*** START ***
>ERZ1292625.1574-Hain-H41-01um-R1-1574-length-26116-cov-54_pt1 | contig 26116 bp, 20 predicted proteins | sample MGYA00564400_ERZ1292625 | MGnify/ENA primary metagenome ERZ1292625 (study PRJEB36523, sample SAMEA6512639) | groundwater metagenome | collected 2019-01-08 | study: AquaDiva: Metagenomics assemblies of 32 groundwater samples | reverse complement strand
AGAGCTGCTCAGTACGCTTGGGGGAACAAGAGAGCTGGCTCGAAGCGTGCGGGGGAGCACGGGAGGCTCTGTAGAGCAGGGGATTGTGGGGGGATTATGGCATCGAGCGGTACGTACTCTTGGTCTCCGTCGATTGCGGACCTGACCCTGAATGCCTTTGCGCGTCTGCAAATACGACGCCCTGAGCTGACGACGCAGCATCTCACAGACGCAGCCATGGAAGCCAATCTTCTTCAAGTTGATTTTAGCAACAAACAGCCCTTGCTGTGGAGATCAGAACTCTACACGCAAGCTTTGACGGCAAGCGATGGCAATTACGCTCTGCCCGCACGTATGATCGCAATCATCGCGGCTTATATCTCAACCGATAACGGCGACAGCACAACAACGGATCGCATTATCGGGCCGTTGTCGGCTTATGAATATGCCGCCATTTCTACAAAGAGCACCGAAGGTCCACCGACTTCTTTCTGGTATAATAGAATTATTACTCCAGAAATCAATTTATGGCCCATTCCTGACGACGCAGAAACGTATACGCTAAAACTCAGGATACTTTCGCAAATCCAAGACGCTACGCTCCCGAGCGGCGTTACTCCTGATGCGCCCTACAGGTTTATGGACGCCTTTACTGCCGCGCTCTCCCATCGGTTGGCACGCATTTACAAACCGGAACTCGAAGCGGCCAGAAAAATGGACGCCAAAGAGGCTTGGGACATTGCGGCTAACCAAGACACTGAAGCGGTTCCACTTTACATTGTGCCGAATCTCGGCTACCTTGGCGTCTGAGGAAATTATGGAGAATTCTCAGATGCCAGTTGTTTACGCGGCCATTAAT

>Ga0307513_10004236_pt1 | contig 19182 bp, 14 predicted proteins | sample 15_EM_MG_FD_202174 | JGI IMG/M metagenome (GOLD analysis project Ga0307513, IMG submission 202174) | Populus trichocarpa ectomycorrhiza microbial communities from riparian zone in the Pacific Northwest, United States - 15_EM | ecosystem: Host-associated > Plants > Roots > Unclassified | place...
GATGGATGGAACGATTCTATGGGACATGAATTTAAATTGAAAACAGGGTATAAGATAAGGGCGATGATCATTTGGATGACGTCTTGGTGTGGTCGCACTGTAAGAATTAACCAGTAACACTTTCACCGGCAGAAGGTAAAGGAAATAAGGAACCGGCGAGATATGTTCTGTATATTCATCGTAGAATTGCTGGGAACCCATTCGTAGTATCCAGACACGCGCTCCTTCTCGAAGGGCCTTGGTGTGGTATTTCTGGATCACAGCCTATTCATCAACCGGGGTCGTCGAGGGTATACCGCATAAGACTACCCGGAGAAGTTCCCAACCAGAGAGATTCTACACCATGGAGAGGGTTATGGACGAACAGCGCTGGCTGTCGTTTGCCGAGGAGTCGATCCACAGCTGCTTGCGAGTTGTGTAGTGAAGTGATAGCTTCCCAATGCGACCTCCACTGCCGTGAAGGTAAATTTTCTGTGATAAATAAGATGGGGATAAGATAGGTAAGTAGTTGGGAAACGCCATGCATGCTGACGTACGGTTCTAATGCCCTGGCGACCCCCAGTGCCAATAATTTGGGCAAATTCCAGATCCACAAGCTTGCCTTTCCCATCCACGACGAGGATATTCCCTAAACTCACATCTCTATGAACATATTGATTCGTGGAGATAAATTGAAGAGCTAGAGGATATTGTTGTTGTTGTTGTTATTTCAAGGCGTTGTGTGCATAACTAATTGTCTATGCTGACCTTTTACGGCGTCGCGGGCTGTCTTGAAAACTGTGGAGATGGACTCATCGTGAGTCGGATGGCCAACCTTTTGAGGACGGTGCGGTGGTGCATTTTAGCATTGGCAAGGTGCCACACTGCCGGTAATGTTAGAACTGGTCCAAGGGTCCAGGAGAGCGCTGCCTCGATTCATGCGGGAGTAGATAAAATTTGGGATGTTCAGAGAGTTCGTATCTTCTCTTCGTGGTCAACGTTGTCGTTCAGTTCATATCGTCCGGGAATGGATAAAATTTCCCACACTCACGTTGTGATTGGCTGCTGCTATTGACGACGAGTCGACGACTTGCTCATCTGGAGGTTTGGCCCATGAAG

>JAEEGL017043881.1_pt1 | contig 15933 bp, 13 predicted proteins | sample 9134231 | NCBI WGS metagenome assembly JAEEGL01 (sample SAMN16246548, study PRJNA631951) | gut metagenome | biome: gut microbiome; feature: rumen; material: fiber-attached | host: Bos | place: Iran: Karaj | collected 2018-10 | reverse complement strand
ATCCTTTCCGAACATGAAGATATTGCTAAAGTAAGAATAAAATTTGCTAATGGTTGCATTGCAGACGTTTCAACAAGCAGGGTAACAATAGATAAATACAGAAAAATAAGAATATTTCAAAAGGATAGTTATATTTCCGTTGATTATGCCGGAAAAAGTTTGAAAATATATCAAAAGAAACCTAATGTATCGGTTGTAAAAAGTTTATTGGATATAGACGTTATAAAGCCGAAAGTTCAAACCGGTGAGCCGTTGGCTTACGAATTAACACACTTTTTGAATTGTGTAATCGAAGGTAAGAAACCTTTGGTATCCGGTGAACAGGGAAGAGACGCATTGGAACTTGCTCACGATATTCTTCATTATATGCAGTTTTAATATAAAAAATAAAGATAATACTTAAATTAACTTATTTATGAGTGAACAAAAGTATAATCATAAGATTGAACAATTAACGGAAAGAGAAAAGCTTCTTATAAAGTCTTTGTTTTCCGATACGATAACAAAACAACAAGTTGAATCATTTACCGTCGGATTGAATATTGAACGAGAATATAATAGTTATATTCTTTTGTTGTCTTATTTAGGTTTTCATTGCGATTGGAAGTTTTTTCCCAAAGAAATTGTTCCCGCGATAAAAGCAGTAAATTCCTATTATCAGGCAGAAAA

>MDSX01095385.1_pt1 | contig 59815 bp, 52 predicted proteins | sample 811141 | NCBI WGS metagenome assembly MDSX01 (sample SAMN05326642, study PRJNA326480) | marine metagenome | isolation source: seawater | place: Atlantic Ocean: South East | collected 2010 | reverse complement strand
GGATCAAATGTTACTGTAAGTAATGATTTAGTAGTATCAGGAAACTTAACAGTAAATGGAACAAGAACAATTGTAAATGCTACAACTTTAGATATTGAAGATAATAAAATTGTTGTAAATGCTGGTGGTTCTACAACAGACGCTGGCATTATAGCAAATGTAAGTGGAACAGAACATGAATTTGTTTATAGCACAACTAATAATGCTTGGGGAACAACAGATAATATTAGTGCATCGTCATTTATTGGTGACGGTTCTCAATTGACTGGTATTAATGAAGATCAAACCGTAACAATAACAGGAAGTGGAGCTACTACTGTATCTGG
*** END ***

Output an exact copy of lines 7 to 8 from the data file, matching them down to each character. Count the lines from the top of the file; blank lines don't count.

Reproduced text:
>MDSX01095385.1_pt1 | contig 59815 bp, 52 predicted proteins | sample 811141 | NCBI WGS metagenome assembly MDSX01 (sample SAMN05326642, study PRJNA326480) | marine metagenome | isolation source: seawater | place: Atlantic Ocean: South East | collected 2010 | reverse complement strand
GGATCAAATGTTACTGTAAGTAATGATTTAGTAGTATCAGGAAACTTAACAGTAAATGGAACAAGAACAATTGTAAATGCTACAACTTTAGATATTGAAGATAATAAAATTGTTGTAAATGCTGGTGGTTCTACAACAGACGCTGGCATTATAGCAAATGTAAGTGGAACAGAACATGAATTTGTTTATAGCACAACTAATAATGCTTGGGGAACAACAGATAATATTAGTGCATCGTCATTTATTGGTGACGGTTCTCAATTGACTGGTATTAATGAAGATCAAACCGTAACAATAACAGGAAGTGGAGCTACTACTGTATCTGG